It has been a few weeks since I last brought you up to date on Journey’s progress. This has actually been a productive past few weeks. I sanded the keel and routed out the front edges of the centerboard trunk since they will be visible inside the cabin. Then I routed the bottom of the keel to reduce drag in the water.
After a final sanding, the keel was ready for the lead to be melted and poured into the forward and aft compartments.
Here is a picture of the keel all ready for the lead pour.
The lead came from tire weights secured from a local tire company. I used a turkey fryer that has been in my garage forever, a cast iron frying pan purchased from a yard sale, a spatula borrowed from my wife (Do you think she will notice if I cleaned it up really good and put it back?) Yeah, that’s what I thought too. Hey, at least now I know what to get her for her birthday!
I also used heavy leather gloves, long sleeves, long pants, eye protection and my cartridge respirator.
So with all of that, one would think that nothing could possible go wrong…. Well, one would be wrong! LOL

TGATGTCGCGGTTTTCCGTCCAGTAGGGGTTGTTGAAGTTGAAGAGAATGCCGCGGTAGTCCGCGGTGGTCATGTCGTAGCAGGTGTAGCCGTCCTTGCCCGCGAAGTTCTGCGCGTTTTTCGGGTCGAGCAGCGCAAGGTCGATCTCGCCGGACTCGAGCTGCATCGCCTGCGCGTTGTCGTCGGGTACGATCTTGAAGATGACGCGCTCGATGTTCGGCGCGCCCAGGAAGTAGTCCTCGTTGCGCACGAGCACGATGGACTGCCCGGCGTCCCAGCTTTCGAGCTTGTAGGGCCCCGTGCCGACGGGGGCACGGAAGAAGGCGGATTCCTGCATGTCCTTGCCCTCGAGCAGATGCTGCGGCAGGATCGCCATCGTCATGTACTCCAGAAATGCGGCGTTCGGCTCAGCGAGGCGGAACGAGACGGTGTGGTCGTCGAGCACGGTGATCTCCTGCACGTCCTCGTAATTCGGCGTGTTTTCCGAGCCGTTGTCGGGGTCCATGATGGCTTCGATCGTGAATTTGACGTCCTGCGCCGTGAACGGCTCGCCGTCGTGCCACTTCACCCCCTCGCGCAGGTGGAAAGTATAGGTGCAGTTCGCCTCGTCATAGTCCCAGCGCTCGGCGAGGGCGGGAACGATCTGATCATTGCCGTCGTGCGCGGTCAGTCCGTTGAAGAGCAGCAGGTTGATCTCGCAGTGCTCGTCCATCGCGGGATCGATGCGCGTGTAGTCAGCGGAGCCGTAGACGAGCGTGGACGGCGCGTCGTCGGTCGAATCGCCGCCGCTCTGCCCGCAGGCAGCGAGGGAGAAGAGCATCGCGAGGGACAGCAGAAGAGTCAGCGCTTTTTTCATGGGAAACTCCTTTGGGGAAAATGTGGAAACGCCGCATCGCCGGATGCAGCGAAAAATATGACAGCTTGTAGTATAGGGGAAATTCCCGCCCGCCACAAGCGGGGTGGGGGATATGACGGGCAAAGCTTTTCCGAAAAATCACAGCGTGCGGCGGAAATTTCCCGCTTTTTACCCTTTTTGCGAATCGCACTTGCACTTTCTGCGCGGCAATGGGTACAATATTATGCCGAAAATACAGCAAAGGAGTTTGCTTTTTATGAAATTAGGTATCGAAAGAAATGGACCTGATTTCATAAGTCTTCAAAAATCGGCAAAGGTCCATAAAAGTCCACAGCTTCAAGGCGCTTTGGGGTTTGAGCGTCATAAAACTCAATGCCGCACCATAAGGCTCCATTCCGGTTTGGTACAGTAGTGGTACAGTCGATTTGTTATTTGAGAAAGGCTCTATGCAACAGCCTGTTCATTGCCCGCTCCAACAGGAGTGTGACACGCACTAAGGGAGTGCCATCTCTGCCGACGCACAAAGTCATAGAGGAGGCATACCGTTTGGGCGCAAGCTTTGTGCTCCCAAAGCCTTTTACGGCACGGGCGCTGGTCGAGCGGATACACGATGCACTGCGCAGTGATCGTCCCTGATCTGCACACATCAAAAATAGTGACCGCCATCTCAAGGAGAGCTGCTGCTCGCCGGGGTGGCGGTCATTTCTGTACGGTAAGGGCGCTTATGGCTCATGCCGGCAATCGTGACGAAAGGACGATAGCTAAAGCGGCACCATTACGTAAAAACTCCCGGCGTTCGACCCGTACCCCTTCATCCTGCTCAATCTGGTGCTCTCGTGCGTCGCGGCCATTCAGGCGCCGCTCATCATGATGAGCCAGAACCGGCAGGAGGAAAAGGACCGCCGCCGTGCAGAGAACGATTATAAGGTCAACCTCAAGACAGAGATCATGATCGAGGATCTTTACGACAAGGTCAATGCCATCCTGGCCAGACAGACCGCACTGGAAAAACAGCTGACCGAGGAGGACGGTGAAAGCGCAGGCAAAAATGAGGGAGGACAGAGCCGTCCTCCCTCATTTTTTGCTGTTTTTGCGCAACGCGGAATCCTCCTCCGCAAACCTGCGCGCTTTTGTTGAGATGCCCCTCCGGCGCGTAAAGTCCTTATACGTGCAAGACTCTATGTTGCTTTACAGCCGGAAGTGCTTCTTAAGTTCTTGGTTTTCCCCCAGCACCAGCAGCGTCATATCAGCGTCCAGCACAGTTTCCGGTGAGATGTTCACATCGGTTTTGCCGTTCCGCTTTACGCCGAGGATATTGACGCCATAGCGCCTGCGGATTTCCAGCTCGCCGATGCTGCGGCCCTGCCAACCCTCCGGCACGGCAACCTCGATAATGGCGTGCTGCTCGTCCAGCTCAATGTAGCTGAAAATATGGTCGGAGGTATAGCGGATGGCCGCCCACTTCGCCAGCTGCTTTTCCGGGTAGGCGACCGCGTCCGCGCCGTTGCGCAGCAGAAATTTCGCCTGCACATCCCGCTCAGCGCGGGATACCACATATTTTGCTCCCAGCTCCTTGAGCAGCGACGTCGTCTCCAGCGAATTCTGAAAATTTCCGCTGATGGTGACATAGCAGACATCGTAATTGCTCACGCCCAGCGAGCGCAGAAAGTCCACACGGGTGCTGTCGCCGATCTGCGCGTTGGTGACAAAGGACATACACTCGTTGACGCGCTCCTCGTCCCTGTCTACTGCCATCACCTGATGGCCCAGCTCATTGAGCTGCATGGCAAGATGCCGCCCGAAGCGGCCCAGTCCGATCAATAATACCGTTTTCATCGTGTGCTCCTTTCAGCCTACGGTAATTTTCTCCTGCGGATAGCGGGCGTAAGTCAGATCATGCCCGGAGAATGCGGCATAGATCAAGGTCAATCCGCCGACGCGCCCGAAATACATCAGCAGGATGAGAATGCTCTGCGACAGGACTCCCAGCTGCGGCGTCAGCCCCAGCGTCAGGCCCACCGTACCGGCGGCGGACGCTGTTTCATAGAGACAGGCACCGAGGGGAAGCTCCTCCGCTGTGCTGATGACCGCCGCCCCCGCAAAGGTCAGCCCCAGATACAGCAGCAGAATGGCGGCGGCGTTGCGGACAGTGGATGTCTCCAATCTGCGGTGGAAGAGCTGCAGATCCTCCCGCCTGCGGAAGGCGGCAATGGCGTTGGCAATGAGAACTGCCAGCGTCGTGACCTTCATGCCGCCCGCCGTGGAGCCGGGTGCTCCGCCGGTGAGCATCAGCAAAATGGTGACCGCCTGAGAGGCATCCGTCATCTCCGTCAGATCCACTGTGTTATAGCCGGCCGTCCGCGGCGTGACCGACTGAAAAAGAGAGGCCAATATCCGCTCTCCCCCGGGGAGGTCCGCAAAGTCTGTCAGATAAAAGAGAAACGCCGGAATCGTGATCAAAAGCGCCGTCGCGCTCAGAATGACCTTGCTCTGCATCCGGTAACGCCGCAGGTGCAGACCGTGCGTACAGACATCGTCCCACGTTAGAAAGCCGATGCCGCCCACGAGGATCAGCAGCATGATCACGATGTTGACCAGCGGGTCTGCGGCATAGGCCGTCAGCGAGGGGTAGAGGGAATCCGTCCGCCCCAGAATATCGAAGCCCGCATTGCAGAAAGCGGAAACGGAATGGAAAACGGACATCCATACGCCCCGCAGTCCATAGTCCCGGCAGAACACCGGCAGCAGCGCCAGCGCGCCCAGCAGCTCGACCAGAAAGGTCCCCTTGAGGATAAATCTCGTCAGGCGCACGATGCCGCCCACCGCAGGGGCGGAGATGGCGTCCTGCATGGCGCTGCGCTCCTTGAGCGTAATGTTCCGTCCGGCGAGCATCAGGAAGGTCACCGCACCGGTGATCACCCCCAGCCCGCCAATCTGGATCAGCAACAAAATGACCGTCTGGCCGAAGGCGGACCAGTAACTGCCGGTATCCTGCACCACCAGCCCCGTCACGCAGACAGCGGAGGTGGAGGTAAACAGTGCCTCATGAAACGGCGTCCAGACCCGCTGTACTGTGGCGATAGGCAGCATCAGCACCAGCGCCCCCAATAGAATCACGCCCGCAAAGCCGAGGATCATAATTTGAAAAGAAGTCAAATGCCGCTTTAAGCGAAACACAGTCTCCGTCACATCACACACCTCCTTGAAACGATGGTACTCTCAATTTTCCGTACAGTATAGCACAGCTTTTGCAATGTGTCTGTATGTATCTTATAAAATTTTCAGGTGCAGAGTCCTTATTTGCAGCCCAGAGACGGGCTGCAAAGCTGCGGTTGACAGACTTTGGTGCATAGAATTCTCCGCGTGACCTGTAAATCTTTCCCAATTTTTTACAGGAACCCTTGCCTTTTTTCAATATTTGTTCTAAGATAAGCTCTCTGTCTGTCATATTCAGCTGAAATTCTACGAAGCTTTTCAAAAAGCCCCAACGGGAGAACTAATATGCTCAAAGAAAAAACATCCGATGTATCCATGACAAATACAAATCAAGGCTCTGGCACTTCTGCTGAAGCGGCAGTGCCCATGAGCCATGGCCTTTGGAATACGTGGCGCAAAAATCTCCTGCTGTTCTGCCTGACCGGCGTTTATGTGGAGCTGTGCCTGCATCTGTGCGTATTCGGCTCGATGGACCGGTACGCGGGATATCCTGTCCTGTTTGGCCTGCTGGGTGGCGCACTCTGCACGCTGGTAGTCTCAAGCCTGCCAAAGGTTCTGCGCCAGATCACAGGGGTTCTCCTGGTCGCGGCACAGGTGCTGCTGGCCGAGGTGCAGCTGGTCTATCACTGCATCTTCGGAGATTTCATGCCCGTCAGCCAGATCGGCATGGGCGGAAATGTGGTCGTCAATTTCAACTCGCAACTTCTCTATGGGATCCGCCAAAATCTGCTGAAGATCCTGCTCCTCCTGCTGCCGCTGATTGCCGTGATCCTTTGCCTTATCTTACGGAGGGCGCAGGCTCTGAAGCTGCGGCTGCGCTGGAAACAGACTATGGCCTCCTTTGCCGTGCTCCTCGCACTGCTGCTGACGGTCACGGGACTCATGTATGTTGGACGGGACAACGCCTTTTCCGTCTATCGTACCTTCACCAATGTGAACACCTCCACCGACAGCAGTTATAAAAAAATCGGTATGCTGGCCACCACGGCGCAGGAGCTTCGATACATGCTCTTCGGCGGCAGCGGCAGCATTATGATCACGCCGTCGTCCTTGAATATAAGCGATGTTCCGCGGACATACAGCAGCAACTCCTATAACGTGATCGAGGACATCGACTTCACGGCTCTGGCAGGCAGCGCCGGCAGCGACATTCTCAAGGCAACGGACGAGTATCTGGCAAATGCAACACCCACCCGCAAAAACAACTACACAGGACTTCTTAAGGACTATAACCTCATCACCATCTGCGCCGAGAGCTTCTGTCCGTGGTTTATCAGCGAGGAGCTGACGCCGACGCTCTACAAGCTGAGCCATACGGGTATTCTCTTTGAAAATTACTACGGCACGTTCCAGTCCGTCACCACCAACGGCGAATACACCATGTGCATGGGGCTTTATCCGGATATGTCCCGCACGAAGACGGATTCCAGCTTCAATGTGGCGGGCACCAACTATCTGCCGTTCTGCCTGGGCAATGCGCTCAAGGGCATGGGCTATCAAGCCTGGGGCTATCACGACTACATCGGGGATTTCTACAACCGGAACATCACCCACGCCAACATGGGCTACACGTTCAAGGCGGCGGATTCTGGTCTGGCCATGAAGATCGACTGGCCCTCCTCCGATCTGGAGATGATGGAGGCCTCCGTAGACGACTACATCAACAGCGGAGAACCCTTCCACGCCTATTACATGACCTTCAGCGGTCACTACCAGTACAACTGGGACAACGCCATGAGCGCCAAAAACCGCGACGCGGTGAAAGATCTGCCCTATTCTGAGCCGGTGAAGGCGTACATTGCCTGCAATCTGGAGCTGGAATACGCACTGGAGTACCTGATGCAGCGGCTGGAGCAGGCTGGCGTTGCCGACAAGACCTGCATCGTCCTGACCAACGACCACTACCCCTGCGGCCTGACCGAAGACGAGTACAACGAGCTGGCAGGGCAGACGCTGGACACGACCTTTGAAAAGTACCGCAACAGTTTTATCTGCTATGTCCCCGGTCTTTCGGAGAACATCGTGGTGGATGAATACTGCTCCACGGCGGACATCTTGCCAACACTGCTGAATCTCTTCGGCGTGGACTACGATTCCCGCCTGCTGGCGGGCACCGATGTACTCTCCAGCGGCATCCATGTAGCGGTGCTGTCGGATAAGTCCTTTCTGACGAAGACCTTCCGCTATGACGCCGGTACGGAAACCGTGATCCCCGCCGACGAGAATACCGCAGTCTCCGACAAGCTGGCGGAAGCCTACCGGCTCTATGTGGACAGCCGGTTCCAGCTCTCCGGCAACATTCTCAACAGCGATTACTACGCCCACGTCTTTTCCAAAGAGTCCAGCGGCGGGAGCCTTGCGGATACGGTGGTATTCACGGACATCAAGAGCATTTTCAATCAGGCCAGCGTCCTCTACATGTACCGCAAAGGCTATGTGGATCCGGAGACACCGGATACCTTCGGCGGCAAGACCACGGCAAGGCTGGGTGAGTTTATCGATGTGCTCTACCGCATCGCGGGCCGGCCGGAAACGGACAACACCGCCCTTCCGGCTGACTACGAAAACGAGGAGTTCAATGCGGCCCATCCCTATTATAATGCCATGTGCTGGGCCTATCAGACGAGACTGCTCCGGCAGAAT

It’s a little hard to see, but on the first pour, I figured out very quickly that heavy leather gloves does not a hot pad make. So I burned my finger, and spilled a bit of the precious lead all over the place.
The good news is that, my finger is healing nicely and didn’t delay the rest of the pour and it’s amazing how easily you can just scape up the spilled lead and re-melt it. However, before I melted the second pouring, I went back to my wife’s kitchen where the spatula came from and borrowed one of her pot holders, which worked just great… right up to the point… that it caught on fire. I guess I can add a pot holder to her birthday list 🙂
Here is a picture of the finished bow section
The aft section all finished!
A picture of a 2014 penny (for luck) all ready to seal up inside the keel forever!
Keel all sealed up ready for the keelson.
I also glued the two halves of the centerboard together.